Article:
Abundance and Scarcity are awesome ;)
What should be the goal:
– Identify users
– Keep historic usage of identified users
– Identified users can audit their historic usage at any time
– Non-identified users get the available bandwidth AFTER ALL of the identified users
– Businesses are treated as organizational units
– If there needs to be a hierarchy of organizational units, it can evolve
– If demographic groups of individuals need stimulus or assistance, it can evolve
– Corruption of the system will occur, how wide-spread it will be is the real concern
At the local access provider level: bullies shouldn’t be allowed to hog unless everyone else is engaged in a collective meat-space event and isn’t on-line.
At the Equinix.com exchange level: bullies are great customers and changes are made all the time to accommodate their needs.
The thing that I keep coming back to: Internet usage is a one-to-many relationship. Fundamentally, if I provide content, I have to find a way to get my content to users in a timely fashion, otherwise they go somewhere else. The properties of abundance dictate behavior, unless some political property (repression, censorship, civil liberties, etc) appears to be interfering with the properties of abundance.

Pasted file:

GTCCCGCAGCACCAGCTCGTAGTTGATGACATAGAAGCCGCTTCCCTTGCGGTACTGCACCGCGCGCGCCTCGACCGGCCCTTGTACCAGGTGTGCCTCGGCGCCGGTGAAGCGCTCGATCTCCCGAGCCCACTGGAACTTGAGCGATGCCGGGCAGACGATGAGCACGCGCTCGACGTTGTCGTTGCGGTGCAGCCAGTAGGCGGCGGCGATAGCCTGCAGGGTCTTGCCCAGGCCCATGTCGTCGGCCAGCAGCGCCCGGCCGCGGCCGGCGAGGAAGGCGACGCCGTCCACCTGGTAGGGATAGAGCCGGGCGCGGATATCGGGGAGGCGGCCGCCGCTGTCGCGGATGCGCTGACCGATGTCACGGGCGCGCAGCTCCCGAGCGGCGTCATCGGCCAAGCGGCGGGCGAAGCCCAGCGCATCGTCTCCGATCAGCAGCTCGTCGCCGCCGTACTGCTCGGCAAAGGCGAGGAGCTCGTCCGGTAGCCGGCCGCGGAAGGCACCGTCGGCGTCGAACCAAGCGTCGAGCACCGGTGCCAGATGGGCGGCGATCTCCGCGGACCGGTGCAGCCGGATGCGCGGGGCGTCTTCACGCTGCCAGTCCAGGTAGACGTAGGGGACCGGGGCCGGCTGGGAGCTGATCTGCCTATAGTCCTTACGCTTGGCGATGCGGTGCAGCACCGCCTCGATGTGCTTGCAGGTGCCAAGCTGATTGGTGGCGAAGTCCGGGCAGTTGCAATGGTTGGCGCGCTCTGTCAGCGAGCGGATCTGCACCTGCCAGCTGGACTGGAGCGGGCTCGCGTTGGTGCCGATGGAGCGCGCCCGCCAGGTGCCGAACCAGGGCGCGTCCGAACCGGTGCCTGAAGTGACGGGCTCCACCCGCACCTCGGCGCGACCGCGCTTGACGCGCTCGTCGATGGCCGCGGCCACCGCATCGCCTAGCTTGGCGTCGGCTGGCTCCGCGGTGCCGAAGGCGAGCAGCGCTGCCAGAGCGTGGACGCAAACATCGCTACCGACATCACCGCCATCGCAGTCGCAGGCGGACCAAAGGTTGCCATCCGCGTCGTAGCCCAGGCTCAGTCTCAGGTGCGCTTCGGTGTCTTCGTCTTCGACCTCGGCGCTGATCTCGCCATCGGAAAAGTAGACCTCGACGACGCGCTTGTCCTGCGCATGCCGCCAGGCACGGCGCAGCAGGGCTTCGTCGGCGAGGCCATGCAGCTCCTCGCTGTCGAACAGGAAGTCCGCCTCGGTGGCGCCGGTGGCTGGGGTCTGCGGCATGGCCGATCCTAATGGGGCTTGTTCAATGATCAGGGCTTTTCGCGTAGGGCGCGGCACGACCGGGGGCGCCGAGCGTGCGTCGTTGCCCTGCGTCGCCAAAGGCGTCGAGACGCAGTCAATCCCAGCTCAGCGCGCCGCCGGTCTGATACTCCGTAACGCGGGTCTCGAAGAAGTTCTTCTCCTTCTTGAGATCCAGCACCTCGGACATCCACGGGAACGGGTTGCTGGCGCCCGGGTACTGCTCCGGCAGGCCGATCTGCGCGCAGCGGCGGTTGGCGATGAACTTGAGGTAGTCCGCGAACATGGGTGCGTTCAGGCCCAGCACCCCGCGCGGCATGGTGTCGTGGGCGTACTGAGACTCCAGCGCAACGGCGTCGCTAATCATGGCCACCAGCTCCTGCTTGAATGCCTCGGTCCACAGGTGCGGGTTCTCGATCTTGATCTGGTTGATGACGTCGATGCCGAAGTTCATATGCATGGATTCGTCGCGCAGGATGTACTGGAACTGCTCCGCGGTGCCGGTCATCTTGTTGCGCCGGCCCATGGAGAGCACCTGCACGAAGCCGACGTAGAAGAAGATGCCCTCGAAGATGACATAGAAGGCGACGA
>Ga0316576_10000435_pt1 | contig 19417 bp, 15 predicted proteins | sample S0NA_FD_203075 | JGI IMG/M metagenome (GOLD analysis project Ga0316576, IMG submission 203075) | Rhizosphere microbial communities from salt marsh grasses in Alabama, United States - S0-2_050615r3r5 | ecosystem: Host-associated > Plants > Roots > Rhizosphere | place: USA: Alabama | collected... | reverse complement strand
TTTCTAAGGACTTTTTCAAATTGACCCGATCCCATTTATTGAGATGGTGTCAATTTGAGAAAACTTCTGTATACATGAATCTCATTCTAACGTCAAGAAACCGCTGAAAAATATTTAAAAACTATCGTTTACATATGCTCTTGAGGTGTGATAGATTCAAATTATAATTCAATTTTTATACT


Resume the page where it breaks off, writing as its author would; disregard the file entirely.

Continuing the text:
Having big Internet pipes has always been an economic problem. (Well, maybe it wasn’t back in the days of DARPA funded research/educational focused Internet…)
I get that the carriers don’t like being in “a race to the bottom”, and no one wants their bread-n-butter business to become completely commoditized and irrelevant. Carriers-as-distributors, maybe learning from record companies, broadcast tv, and newspapers, that the distribution layer is susceptible to disruption.
As access (the network parts) and content (any producer) clusters and feedback on each other, a perceived scarcity starts occurring?
It all seems so diametrically opposed to what it appears to be trying to accomplish. Protecting the commons is fundamentally broken, unless you want to live in Singapore.
The place where control does the most good and is the most successful is at the end points of the network. The place where the most harm can be done, and where the most economies of scale can be accomplished is trying to do the control in the center of each network…
This will be hard to do. There will many missed steps. There will be much hand-wringing and gnashing of teeth.
Will “free market” bandwidth limiting algorithms emerge as business products? Crazier things could happen.
I’m sure someone else has said all of this much better than I just attempted… Point it out and I’ll be happy to acknowledge it.